Nigeria: Trade Minister Raises Fresh Fears Over AfCFTA

7 November 2019

The Minister of Industry, Trade and Investment, Richard Adebayo, has indicated that increased smuggling and abuse of rules of origin are key factors that will hinder the country from benefiting from the African Continental Free Trade Agreement (AfCFTA).

Speaking at the third edition of Zenith Bank's International Trade Seminar yesterday in Lagos, the Minister, represented by Francis Anatogu, Senior Special Adviser to the President on public sector said these factors will incentivize rogue traders to disguise and distribute goods imported from outside the continent, as duty free made-in-Africa goods.

He stated further: "It is also envisaged that without adequate provisions for adjustment costs, the surge in imports that will arise with AfCFTA will likely threaten output, jobs and investment in the manufacturing sector and local infant industries.

"While these conditionalities and threats indicate that a lot must be done to prepare Nigeria to achieve the envisaged benefits of the AfCFTA, it is also worth knowing that Nigeria is not at ground zero in terms of readiness."

In his goodwill message, Governor, Central Bank of Nigeria (CBN), Godwin Emefiele, stressed that there is a need for fair trade in businesses to achieve the benefits of AfCFTA, but he believes it is going to be fruitful for Nigeria and it will enable local producers have access to other markets within the continent. Emefiele, represented by Dr. Ekhator Atise Johnson, Branch Controller, CBN Lagos, however stated: "All other parties must engage in the fair trade if the agreement is going to be of value to our country.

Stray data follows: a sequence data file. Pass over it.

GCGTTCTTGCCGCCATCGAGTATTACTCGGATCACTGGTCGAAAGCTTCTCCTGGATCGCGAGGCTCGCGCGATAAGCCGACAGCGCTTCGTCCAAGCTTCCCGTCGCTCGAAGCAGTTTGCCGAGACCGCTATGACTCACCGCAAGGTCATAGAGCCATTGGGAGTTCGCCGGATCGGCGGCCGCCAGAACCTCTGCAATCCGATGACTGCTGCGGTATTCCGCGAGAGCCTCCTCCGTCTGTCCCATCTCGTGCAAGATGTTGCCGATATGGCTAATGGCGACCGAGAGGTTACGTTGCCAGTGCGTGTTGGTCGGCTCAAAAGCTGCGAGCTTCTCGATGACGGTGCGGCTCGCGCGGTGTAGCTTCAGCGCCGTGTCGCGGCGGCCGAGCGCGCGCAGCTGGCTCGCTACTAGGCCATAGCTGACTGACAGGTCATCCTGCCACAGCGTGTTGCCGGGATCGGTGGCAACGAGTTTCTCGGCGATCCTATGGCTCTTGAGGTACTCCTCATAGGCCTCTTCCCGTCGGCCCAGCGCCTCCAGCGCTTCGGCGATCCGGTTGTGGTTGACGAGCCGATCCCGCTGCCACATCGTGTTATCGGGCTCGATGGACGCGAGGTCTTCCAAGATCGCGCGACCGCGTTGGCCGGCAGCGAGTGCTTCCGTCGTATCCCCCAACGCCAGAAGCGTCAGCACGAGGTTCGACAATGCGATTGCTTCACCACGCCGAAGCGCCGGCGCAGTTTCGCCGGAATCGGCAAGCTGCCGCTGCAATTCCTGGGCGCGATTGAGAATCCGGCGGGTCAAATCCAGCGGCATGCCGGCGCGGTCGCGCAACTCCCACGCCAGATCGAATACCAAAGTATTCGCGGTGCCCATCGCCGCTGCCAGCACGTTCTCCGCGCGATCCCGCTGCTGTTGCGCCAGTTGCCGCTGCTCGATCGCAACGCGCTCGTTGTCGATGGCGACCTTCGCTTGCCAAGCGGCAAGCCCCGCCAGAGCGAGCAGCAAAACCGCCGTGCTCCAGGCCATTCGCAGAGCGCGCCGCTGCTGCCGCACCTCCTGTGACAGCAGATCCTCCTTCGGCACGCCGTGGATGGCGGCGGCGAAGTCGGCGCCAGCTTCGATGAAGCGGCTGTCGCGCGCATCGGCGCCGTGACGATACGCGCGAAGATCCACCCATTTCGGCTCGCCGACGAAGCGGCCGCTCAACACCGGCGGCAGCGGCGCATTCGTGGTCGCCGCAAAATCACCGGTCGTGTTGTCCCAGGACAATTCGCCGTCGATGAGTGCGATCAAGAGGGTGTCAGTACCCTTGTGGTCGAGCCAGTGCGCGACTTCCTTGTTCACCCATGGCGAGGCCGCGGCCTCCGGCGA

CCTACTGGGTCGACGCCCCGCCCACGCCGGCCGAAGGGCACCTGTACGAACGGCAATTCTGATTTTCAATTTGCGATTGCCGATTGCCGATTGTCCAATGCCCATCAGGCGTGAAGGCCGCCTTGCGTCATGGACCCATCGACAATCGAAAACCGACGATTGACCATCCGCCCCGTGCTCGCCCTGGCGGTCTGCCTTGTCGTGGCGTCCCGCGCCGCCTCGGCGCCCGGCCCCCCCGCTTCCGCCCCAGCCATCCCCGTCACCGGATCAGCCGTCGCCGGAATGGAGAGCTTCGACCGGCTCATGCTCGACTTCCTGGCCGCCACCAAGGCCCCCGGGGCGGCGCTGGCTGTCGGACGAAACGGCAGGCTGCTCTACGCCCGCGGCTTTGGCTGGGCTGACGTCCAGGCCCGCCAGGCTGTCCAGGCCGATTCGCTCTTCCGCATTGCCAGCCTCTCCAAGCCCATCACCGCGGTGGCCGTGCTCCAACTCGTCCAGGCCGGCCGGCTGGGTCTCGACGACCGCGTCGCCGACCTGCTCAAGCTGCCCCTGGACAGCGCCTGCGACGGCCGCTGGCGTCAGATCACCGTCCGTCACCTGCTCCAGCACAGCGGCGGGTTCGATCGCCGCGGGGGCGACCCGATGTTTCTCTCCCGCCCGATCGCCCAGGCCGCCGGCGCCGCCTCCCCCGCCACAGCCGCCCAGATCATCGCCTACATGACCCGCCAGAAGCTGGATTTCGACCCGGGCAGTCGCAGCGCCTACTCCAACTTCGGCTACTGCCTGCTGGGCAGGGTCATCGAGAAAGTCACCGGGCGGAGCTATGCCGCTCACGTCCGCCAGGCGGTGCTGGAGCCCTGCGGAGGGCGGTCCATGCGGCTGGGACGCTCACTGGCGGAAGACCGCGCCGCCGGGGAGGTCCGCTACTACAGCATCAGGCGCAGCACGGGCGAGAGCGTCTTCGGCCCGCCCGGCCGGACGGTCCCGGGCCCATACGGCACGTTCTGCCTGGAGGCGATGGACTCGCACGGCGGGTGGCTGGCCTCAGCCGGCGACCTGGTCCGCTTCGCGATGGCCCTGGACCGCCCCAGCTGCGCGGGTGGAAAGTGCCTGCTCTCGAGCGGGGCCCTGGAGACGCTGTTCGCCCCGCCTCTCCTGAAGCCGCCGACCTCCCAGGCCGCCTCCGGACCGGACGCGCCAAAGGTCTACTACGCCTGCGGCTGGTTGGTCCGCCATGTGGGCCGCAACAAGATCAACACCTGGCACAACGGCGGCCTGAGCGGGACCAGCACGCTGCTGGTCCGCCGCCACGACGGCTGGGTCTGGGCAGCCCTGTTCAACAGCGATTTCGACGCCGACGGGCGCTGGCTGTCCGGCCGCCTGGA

The situation where other countries and goods are on transit point to enable a type of subsidized imports in Nigeria which harm our local farmers and industries cannot and should not be tolerated. All parties must work to encourage fair trade for the gains of AfCFTA to be achieved."

Speaking at the seminar, Managing Director/Chief Executive Officer, Zenith Bank, Ebenezer Onyeagwu, said increased non-oil exports will drive economic growth.

Represented by Managing Director & Chief Executive Officer, Zenith Bank (Ghana), Mr Henry Oroh, Onyeagwu said: "The most viable option for us as a nation lies in stimulating the non-oil exports.

"Zenith Bank saw this emerging opportunity early and has developed robust financial products and incentives for operators in the sector to drive the much-needed growth."

Citing the International Monetary Fund, he noted that escalating trade policy uncertainties were the biggest risk to the future of the global trading system, slowing the pace of growth of the global economy since the 2008-2009 financial crisis.

He also noted that the synchronized economic slowdown and volatility in commodity prices had continued to underscore the vulnerability of the country's weighty dependence on crude oil as a major source of foreign exchange earnings.


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